Within 24 hours of the defendant's arrest, a first appearance is held. The judge decides whether a bond should be set and, if so, how much. If the defendant is able to post bond, he or she will be released pending trial. The judge may include a special condition ordering the defendant not to have contact with the victim.
If you are contacted or harassed by the defendant, you should immediately contact your local law enforcement agency and the State Attorney's Office.
An assistant state attorney will review the case and when necessary, interview the victims and witnesses. If there is sufficient evidence, criminal charges will be filed. The formal charging document is called an Information.
If it is determined that the case cannot be prosecuted, the Assistant State Attorney will attempt to notify the victim before filing a No Action document with the court.
At this court hearing, the assistant state attorney files the Information (formal criminal charges) with the court. The defendant will enter a plea of guilty or not guilty. While some defendants do plead guilty at the arraignment, most will enter a not-guilty plea and a trial date will be set.
A subpoena is a court order requiring a victim or witness to appear and give testimony. You must contact the office that has subpoenaed you to confirm the date and time. Please be sure to call one business day before your scheduled appearance in order to avoid unnecessary travel.
Florida law allows the defense attorney to interview victims and witnesses, under oath, prior to trial. This interview is called a deposition. You may receive a subpoena from the defendant's attorney requiring you to appear to have your deposition taken.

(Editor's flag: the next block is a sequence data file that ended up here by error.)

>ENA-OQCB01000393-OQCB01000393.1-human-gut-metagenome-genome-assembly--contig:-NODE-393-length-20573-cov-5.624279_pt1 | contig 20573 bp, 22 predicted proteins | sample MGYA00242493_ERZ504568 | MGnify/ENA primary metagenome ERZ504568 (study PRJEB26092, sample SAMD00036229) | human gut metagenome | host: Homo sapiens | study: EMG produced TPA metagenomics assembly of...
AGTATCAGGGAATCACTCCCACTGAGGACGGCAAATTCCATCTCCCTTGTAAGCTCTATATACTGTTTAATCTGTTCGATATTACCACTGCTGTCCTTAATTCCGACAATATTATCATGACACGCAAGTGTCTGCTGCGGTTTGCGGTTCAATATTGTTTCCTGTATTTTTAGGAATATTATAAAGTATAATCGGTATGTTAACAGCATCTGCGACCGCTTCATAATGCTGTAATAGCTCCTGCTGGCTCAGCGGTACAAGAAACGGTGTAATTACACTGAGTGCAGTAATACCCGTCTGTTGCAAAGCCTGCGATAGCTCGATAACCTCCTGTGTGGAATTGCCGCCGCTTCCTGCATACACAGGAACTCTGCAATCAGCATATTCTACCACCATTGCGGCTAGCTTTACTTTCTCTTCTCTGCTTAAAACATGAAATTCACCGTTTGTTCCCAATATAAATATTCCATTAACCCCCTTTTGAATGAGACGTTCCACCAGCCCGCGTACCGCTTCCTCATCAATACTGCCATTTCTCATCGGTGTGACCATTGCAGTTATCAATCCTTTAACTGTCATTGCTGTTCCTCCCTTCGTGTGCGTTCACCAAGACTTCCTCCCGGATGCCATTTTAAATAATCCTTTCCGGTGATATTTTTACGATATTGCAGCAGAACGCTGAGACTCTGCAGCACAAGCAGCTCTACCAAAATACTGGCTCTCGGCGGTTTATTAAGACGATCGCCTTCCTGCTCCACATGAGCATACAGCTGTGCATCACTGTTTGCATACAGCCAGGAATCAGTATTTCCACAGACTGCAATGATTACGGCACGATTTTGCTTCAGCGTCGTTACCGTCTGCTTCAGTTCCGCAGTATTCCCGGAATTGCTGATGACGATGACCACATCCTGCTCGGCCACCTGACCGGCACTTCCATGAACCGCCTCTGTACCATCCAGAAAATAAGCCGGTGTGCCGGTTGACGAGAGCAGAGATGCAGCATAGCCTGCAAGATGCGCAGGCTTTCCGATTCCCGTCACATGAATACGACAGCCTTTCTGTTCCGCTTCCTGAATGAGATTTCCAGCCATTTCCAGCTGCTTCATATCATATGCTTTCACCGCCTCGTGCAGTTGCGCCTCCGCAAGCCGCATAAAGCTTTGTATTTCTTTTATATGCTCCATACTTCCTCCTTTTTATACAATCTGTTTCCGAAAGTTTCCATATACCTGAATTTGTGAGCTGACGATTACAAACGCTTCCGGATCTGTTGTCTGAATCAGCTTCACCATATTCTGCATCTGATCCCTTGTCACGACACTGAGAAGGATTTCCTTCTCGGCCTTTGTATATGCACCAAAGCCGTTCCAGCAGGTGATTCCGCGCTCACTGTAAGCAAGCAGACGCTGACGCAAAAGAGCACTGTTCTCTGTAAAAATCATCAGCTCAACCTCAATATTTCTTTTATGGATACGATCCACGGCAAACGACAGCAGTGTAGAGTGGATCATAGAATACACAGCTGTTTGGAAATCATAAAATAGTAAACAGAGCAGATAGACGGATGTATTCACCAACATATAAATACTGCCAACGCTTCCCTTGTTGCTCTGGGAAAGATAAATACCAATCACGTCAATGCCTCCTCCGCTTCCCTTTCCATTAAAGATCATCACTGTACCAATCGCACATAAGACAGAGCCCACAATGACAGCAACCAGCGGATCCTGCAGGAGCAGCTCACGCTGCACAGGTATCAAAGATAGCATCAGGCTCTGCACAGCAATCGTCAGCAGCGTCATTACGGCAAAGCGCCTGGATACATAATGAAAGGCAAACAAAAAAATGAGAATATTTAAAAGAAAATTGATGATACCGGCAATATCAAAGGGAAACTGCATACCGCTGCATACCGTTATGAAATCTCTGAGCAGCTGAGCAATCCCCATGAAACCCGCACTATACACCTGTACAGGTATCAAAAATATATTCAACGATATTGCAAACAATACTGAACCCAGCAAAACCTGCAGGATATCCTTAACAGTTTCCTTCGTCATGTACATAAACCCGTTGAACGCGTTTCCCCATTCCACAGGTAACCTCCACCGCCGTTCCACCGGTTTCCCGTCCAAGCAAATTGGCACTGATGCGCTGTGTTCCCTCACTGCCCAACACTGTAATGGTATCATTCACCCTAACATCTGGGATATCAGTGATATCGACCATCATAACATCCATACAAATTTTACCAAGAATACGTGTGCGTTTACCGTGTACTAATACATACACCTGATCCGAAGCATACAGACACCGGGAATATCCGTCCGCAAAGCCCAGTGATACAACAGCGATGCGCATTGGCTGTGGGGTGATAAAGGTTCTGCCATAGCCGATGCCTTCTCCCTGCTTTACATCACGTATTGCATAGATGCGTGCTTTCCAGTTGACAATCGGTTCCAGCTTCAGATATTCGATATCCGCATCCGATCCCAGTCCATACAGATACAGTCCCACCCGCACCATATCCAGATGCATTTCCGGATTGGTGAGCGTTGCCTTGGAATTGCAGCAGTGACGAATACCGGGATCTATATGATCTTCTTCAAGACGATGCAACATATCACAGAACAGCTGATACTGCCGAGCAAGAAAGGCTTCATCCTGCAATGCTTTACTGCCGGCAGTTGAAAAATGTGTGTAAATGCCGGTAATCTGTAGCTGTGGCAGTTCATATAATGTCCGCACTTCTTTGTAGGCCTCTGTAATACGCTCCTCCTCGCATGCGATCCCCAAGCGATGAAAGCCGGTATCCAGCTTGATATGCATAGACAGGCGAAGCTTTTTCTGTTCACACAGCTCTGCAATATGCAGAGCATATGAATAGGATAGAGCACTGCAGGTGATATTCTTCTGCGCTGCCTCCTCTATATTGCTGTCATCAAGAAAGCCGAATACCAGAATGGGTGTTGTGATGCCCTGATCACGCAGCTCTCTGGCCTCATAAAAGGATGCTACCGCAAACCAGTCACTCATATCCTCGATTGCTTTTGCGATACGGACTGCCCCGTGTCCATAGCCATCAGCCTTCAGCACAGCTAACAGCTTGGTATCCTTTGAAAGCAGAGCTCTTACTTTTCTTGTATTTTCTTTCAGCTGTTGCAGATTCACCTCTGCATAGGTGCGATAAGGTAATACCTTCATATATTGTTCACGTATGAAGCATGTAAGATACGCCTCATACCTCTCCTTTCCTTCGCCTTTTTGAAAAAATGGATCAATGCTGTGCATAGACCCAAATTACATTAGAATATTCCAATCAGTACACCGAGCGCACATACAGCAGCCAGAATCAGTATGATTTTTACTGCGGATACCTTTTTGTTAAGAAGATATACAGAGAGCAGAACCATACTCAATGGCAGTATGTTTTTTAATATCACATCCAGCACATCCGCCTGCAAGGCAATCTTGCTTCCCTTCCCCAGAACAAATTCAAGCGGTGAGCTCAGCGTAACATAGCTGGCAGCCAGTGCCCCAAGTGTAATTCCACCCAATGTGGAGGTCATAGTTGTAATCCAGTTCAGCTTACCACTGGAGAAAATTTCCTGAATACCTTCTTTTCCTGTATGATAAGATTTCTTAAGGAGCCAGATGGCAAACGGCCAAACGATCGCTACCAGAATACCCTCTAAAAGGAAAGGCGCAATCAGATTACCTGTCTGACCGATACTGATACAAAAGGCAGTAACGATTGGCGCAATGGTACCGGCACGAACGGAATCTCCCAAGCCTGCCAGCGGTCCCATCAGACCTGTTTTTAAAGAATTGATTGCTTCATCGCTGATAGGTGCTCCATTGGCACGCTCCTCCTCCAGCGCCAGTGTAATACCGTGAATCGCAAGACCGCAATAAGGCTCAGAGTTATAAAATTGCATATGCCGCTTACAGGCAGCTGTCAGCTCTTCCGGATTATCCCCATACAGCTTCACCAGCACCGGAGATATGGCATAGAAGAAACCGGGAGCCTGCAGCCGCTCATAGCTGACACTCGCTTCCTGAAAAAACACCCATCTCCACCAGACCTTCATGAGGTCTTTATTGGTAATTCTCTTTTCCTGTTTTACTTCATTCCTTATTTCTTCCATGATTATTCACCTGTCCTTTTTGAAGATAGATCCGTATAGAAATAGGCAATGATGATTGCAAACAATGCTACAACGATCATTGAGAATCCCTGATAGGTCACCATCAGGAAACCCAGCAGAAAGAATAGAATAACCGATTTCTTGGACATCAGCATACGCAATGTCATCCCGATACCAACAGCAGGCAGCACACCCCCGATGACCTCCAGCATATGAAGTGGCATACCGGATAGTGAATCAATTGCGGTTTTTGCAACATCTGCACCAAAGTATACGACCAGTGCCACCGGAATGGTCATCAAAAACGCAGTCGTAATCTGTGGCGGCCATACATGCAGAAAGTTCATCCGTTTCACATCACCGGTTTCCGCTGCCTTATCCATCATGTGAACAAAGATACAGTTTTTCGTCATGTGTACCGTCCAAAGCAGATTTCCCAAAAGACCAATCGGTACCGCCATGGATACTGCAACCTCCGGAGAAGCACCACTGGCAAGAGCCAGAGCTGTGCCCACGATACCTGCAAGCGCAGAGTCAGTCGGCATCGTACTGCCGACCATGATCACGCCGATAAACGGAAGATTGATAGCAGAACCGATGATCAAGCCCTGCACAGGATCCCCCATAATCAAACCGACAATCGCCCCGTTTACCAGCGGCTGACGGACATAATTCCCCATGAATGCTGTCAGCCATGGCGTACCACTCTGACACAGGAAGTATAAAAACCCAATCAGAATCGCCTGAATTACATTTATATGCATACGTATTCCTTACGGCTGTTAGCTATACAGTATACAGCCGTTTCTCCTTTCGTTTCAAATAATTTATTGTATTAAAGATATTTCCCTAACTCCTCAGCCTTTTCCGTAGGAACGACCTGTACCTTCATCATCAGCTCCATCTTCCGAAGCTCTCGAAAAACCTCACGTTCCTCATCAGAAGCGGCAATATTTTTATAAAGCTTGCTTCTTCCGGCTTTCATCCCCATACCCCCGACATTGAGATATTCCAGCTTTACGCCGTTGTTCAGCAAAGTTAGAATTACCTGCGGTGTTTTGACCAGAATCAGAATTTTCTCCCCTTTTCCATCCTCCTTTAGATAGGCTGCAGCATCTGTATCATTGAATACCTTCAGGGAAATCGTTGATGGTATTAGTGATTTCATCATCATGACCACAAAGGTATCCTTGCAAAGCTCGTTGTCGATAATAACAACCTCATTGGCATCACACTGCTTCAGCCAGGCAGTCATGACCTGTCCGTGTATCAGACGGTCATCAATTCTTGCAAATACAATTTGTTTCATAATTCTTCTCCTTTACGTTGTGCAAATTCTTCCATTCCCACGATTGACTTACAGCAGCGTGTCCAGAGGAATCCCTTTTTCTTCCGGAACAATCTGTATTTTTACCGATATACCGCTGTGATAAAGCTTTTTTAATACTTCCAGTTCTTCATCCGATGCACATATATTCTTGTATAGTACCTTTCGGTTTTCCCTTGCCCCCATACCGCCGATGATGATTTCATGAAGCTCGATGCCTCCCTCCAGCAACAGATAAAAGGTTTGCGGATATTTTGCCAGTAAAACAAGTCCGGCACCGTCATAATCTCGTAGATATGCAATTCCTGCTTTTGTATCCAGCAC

Although you are not required to talk to the defendant's attorney without having been served a subpoena, you may do so. If you are unsure of your obligation, you are entitled to discuss this matter with the assistant state attorney assigned to your case prior to making this decision.
There are times when it may be necessary for the assistant state attorney to drop the charges prior to the defendant pleading guilty or the case coming to trial. This is called a Nolle Prosequi. There are a number of reasons why this may happen, including a lack of evidence or the defendant's plea of guilty in another case.
The victim will be informed as soon as possible by the assistant state attorney to explain the reason(s) and/or to answer any questions.
In many cases, the defendant will plead guilty to all or some of the charges prior to the trial date. The plea may be the result of discussions, or negotiations, between the assistant state attorney and the defense attorney.
Prior to agreeing to any plea, the assistant state attorney will attempt to contact the victim to discuss the plea and answer any questions. It is important to remember that this contact can only be made if the State Attorney's Office is kept advised of your current address and phone number (home and work).
You, as the victim, may offer your opinion as to the plea or sentence you feel should be imposed. You may convey your thoughts by filing a victim impact statement or business impact statement with our office or by talking to the assistant state attorney assigned to your case. Please advise us of your thoughts as early in the case as possible.
The pre-trial hearing is held prior to trial week. At the hearing, the defense is required to appear in court to advise the judge whether or not it is ready for trial. The defendant may also enter a plea at this time or request a continuance if he or she is not ready for trial.
Continuances & Postponements
It is not unusual for a case to be continued (postponed) one or more times before it goes to trial. While every attempt is made to bring a case to trial as quickly as possible, there are circumstances that we cannot control that may make it necessary to continue a case from one trial date to another.